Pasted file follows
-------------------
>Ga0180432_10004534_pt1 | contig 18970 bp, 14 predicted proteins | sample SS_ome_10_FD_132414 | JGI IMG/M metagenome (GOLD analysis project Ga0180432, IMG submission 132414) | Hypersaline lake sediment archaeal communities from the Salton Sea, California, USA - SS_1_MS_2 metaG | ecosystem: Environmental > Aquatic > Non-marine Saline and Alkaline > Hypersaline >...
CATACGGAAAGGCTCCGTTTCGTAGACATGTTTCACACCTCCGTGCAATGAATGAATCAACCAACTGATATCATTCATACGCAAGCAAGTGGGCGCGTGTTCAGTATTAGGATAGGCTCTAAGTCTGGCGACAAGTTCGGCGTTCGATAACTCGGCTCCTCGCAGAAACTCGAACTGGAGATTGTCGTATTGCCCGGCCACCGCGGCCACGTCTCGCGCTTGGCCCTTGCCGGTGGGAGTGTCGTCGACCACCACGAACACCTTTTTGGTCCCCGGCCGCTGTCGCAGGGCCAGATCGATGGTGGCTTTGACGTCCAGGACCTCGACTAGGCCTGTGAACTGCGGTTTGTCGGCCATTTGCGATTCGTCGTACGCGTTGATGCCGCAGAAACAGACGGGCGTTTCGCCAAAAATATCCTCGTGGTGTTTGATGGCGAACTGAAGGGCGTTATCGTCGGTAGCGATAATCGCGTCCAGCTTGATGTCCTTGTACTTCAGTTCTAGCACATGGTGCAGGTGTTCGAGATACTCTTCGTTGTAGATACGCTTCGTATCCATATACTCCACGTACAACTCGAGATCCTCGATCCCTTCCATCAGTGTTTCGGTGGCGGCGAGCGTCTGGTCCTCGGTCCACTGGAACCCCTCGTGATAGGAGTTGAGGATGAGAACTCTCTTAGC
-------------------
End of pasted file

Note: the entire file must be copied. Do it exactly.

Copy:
>Ga0180432_10004534_pt1 | contig 18970 bp, 14 predicted proteins | sample SS_ome_10_FD_132414 | JGI IMG/M metagenome (GOLD analysis project Ga0180432, IMG submission 132414) | Hypersaline lake sediment archaeal communities from the Salton Sea, California, USA - SS_1_MS_2 metaG | ecosystem: Environmental > Aquatic > Non-marine Saline and Alkaline > Hypersaline >...
CATACGGAAAGGCTCCGTTTCGTAGACATGTTTCACACCTCCGTGCAATGAATGAATCAACCAACTGATATCATTCATACGCAAGCAAGTGGGCGCGTGTTCAGTATTAGGATAGGCTCTAAGTCTGGCGACAAGTTCGGCGTTCGATAACTCGGCTCCTCGCAGAAACTCGAACTGGAGATTGTCGTATTGCCCGGCCACCGCGGCCACGTCTCGCGCTTGGCCCTTGCCGGTGGGAGTGTCGTCGACCACCACGAACACCTTTTTGGTCCCCGGCCGCTGTCGCAGGGCCAGATCGATGGTGGCTTTGACGTCCAGGACCTCGACTAGGCCTGTGAACTGCGGTTTGTCGGCCATTTGCGATTCGTCGTACGCGTTGATGCCGCAGAAACAGACGGGCGTTTCGCCAAAAATATCCTCGTGGTGTTTGATGGCGAACTGAAGGGCGTTATCGTCGGTAGCGATAATCGCGTCCAGCTTGATGTCCTTGTACTTCAGTTCTAGCACATGGTGCAGGTGTTCGAGATACTCTTCGTTGTAGATACGCTTCGTATCCATATACTCCACGTACAACTCGAGATCCTCGATCCCTTCCATCAGTGTTTCGGTGGCGGCGAGCGTCTGGTCCTCGGTCCACTGGAACCCCTCGTGATAGGAGTTGAGGATGAGAACTCTCTTAGC